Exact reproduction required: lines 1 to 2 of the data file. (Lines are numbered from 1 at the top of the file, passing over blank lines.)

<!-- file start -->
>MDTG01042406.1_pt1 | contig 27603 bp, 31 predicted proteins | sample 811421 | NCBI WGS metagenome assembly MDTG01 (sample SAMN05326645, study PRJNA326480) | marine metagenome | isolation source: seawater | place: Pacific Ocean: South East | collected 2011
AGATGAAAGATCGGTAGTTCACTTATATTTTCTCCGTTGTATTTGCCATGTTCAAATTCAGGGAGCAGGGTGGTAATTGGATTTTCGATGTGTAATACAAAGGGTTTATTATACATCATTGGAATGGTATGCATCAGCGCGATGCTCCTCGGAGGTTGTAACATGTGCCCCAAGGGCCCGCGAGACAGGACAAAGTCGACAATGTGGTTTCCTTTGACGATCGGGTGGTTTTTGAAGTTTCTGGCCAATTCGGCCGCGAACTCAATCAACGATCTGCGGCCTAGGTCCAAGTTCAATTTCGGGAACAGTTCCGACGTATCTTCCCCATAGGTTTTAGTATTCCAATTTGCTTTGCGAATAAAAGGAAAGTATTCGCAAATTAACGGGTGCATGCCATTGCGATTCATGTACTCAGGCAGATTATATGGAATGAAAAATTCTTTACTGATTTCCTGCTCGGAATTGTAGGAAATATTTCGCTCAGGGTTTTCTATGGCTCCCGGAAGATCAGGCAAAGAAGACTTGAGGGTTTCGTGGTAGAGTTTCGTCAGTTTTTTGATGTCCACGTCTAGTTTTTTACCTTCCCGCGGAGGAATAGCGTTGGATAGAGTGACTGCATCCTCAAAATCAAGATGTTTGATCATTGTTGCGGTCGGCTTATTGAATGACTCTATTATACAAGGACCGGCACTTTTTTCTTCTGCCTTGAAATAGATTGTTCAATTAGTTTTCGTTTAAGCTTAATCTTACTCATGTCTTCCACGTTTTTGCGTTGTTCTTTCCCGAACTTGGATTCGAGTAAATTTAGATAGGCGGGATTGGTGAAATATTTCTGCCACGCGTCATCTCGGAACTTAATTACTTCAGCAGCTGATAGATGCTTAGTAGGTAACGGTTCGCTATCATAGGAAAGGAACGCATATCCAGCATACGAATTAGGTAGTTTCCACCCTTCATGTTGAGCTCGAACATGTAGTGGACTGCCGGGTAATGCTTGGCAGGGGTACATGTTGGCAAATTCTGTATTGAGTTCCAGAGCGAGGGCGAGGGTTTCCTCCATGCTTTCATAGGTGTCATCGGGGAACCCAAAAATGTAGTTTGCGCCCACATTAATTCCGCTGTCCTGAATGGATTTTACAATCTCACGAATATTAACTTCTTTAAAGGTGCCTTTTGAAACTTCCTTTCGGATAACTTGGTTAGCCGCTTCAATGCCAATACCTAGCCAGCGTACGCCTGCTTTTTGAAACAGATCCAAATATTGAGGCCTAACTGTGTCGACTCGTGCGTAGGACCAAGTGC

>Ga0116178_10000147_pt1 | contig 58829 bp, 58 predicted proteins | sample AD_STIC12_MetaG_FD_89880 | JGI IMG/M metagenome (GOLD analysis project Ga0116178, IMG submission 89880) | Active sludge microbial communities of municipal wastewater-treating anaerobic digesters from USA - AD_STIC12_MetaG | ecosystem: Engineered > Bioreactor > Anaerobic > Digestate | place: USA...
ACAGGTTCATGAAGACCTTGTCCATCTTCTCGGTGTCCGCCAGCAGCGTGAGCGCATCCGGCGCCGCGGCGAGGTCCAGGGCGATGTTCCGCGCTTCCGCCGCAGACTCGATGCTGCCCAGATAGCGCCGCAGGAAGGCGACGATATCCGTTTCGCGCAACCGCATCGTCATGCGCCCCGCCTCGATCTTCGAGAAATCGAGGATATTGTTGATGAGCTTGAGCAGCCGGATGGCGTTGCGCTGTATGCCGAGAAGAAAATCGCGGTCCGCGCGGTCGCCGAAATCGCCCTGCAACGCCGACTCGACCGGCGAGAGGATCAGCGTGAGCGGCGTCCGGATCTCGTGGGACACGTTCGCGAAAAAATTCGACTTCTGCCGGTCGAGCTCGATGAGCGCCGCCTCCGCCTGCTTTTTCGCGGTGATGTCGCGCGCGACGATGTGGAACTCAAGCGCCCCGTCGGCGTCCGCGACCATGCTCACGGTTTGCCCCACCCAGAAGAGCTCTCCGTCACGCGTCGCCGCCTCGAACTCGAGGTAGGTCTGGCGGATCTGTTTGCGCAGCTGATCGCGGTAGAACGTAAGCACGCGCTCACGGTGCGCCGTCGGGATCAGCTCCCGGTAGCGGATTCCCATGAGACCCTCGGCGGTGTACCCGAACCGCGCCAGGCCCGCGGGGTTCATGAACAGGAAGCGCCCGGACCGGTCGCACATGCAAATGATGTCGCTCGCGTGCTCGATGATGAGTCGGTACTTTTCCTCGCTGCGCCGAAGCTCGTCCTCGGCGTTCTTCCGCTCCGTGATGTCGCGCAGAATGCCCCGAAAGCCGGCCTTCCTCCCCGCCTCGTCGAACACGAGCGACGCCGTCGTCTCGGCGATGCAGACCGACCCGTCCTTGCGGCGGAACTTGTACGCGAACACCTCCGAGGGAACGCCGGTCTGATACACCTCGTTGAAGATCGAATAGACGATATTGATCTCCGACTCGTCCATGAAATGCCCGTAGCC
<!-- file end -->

>MDTG01042406.1_pt1 | contig 27603 bp, 31 predicted proteins | sample 811421 | NCBI WGS metagenome assembly MDTG01 (sample SAMN05326645, study PRJNA326480) | marine metagenome | isolation source: seawater | place: Pacific Ocean: South East | collected 2011
AGATGAAAGATCGGTAGTTCACTTATATTTTCTCCGTTGTATTTGCCATGTTCAAATTCAGGGAGCAGGGTGGTAATTGGATTTTCGATGTGTAATACAAAGGGTTTATTATACATCATTGGAATGGTATGCATCAGCGCGATGCTCCTCGGAGGTTGTAACATGTGCCCCAAGGGCCCGCGAGACAGGACAAAGTCGACAATGTGGTTTCCTTTGACGATCGGGTGGTTTTTGAAGTTTCTGGCCAATTCGGCCGCGAACTCAATCAACGATCTGCGGCCTAGGTCCAAGTTCAATTTCGGGAACAGTTCCGACGTATCTTCCCCATAGGTTTTAGTATTCCAATTTGCTTTGCGAATAAAAGGAAAGTATTCGCAAATTAACGGGTGCATGCCATTGCGATTCATGTACTCAGGCAGATTATATGGAATGAAAAATTCTTTACTGATTTCCTGCTCGGAATTGTAGGAAATATTTCGCTCAGGGTTTTCTATGGCTCCCGGAAGATCAGGCAAAGAAGACTTGAGGGTTTCGTGGTAGAGTTTCGTCAGTTTTTTGATGTCCACGTCTAGTTTTTTACCTTCCCGCGGAGGAATAGCGTTGGATAGAGTGACTGCATCCTCAAAATCAAGATGTTTGATCATTGTTGCGGTCGGCTTATTGAATGACTCTATTATACAAGGACCGGCACTTTTTTCTTCTGCCTTGAAATAGATTGTTCAATTAGTTTTCGTTTAAGCTTAATCTTACTCATGTCTTCCACGTTTTTGCGTTGTTCTTTCCCGAACTTGGATTCGAGTAAATTTAGATAGGCGGGATTGGTGAAATATTTCTGCCACGCGTCATCTCGGAACTTAATTACTTCAGCAGCTGATAGATGCTTAGTAGGTAACGGTTCGCTATCATAGGAAAGGAACGCATATCCAGCATACGAATTAGGTAGTTTCCACCCTTCATGTTGAGCTCGAACATGTAGTGGACTGCCGGGTAATGCTTGGCAGGGGTACATGTTGGCAAATTCTGTATTGAGTTCCAGAGCGAGGGCGAGGGTTTCCTCCATGCTTTCATAGGTGTCATCGGGGAACCCAAAAATGTAGTTTGCGCCCACATTAATTCCGCTGTCCTGAATGGATTTTACAATCTCACGAATATTAACTTCTTTAAAGGTGCCTTTTGAAACTTCCTTTCGGATAACTTGGTTAGCCGCTTCAATGCCAATACCTAGCCAGCGTACGCCTGCTTTTTGAAACAGATCCAAATATTGAGGCCTAACTGTGTCGACTCGTGCGTAGGACCAAGTGC